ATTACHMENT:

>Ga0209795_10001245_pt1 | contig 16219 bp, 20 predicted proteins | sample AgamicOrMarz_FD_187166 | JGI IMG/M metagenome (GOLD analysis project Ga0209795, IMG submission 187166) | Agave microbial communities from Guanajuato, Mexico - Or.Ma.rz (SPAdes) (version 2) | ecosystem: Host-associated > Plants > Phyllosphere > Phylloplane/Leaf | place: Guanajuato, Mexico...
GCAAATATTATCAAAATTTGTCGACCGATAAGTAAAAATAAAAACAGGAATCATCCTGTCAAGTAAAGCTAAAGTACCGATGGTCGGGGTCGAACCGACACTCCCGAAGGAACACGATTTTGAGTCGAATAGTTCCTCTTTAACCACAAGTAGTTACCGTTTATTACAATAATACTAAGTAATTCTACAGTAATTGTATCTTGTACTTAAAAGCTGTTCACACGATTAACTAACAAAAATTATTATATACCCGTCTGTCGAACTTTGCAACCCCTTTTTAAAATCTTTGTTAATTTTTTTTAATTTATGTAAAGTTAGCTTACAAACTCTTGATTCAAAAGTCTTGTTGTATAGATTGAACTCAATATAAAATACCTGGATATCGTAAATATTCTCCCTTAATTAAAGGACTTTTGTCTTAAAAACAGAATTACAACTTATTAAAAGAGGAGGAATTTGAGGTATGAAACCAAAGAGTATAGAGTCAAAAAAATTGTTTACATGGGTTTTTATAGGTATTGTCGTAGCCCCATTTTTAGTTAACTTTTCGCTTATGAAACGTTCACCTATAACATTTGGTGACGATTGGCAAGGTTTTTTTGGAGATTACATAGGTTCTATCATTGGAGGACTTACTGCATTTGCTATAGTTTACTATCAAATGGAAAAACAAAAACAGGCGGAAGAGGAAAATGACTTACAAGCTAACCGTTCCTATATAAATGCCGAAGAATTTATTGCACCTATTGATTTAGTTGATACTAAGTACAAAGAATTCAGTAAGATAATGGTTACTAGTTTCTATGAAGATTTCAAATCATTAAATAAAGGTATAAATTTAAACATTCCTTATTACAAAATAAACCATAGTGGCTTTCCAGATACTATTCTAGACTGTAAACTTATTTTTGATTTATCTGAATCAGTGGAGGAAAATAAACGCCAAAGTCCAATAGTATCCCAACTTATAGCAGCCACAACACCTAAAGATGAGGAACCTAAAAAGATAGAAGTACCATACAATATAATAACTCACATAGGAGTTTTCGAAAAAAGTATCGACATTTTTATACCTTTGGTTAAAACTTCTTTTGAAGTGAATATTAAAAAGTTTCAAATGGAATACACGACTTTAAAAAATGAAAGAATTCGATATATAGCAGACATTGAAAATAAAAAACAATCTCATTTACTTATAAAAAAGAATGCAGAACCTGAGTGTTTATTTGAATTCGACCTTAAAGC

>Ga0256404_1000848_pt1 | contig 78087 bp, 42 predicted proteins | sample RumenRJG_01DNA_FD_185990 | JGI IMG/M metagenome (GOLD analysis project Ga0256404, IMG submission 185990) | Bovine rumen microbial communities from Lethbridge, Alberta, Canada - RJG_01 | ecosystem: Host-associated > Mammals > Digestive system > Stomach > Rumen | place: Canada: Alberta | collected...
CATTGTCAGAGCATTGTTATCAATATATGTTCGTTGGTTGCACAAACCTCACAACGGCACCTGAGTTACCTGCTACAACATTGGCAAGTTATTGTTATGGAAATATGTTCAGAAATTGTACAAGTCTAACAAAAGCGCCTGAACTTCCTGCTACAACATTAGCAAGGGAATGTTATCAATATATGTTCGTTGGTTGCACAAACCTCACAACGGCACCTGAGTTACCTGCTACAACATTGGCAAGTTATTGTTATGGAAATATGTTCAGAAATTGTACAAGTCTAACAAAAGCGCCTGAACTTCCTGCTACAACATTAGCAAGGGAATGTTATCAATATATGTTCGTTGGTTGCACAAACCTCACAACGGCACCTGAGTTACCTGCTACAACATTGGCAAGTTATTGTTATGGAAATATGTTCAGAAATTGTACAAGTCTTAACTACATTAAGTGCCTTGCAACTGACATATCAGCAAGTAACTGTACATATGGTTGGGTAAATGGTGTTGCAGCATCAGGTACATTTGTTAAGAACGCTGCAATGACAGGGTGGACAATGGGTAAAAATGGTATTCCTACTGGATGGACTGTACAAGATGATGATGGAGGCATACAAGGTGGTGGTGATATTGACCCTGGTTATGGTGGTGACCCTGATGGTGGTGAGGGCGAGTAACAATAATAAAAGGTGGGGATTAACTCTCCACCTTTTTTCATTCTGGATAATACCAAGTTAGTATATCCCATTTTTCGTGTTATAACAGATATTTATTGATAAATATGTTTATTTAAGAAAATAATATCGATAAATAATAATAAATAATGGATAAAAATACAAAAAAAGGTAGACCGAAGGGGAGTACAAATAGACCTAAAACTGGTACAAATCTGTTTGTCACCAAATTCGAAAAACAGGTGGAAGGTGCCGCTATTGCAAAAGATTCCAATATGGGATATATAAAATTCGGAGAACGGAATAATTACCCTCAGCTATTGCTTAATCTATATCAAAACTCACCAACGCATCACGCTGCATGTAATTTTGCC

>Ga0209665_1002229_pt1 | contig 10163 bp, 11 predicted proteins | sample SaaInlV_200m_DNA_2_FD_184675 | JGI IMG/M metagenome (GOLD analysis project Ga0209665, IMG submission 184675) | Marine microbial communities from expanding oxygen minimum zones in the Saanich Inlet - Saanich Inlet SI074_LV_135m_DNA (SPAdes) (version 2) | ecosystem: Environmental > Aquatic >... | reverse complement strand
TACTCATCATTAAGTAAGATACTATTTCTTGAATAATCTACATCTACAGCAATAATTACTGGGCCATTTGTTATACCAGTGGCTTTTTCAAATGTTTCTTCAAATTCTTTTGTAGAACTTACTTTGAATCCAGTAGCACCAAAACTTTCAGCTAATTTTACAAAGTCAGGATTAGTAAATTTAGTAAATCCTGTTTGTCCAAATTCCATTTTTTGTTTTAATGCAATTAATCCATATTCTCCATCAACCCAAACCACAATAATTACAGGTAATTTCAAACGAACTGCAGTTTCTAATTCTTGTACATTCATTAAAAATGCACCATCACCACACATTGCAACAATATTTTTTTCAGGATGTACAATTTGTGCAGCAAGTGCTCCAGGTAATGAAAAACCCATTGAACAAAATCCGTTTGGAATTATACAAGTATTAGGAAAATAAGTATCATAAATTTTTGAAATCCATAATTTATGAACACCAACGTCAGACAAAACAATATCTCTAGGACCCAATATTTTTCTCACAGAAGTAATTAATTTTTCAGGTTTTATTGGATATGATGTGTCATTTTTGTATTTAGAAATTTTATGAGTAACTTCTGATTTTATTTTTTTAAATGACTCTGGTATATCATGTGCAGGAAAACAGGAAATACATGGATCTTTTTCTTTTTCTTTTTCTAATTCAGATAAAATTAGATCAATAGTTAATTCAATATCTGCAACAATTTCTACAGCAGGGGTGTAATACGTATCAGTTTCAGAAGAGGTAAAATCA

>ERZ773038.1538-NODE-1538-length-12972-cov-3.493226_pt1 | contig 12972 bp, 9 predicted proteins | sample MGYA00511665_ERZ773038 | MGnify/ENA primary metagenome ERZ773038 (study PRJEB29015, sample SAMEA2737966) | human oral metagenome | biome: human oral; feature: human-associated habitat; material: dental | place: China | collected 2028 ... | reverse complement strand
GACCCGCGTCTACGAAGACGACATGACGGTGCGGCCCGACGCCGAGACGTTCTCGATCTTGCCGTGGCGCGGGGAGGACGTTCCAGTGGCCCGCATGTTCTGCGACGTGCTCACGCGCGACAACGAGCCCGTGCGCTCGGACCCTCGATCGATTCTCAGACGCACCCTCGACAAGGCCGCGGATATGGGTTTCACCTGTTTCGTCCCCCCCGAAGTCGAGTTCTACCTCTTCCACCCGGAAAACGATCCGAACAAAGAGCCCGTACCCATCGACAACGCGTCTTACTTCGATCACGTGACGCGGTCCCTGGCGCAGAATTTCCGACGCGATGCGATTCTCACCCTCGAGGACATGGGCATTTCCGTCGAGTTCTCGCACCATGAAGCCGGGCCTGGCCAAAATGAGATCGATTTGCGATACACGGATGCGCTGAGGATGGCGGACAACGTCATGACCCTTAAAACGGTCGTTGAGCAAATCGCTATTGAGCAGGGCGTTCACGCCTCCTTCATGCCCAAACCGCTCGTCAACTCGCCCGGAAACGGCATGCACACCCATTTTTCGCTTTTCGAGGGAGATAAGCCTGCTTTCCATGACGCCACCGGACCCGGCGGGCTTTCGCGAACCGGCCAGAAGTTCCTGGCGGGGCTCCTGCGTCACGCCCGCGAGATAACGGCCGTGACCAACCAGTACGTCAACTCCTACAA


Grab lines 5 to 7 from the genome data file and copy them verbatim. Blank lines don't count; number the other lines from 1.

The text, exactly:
>Ga0209665_1002229_pt1 | contig 10163 bp, 11 predicted proteins | sample SaaInlV_200m_DNA_2_FD_184675 | JGI IMG/M metagenome (GOLD analysis project Ga0209665, IMG submission 184675) | Marine microbial communities from expanding oxygen minimum zones in the Saanich Inlet - Saanich Inlet SI074_LV_135m_DNA (SPAdes) (version 2) | ecosystem: Environmental > Aquatic >... | reverse complement strand
TACTCATCATTAAGTAAGATACTATTTCTTGAATAATCTACATCTACAGCAATAATTACTGGGCCATTTGTTATACCAGTGGCTTTTTCAAATGTTTCTTCAAATTCTTTTGTAGAACTTACTTTGAATCCAGTAGCACCAAAACTTTCAGCTAATTTTACAAAGTCAGGATTAGTAAATTTAGTAAATCCTGTTTGTCCAAATTCCATTTTTTGTTTTAATGCAATTAATCCATATTCTCCATCAACCCAAACCACAATAATTACAGGTAATTTCAAACGAACTGCAGTTTCTAATTCTTGTACATTCATTAAAAATGCACCATCACCACACATTGCAACAATATTTTTTTCAGGATGTACAATTTGTGCAGCAAGTGCTCCAGGTAATGAAAAACCCATTGAACAAAATCCGTTTGGAATTATACAAGTATTAGGAAAATAAGTATCATAAATTTTTGAAATCCATAATTTATGAACACCAACGTCAGACAAAACAATATCTCTAGGACCCAATATTTTTCTCACAGAAGTAATTAATTTTTCAGGTTTTATTGGATATGATGTGTCATTTTTGTATTTAGAAATTTTATGAGTAACTTCTGATTTTATTTTTTTAAATGACTCTGGTATATCATGTGCAGGAAAACAGGAAATACATGGATCTTTTTCTTTTTCTTTTTCTAATTCAGATAAAATTAGATCAATAGTTAATTCAATATCTGCAACAATTTCTACAGCAGGGGTGTAATACGTATCAGTTTCAGAAGAGGTAAAATCA

>ERZ773038.1538-NODE-1538-length-12972-cov-3.493226_pt1 | contig 12972 bp, 9 predicted proteins | sample MGYA00511665_ERZ773038 | MGnify/ENA primary metagenome ERZ773038 (study PRJEB29015, sample SAMEA2737966) | human oral metagenome | biome: human oral; feature: human-associated habitat; material: dental | place: China | collected 2028 ... | reverse complement strand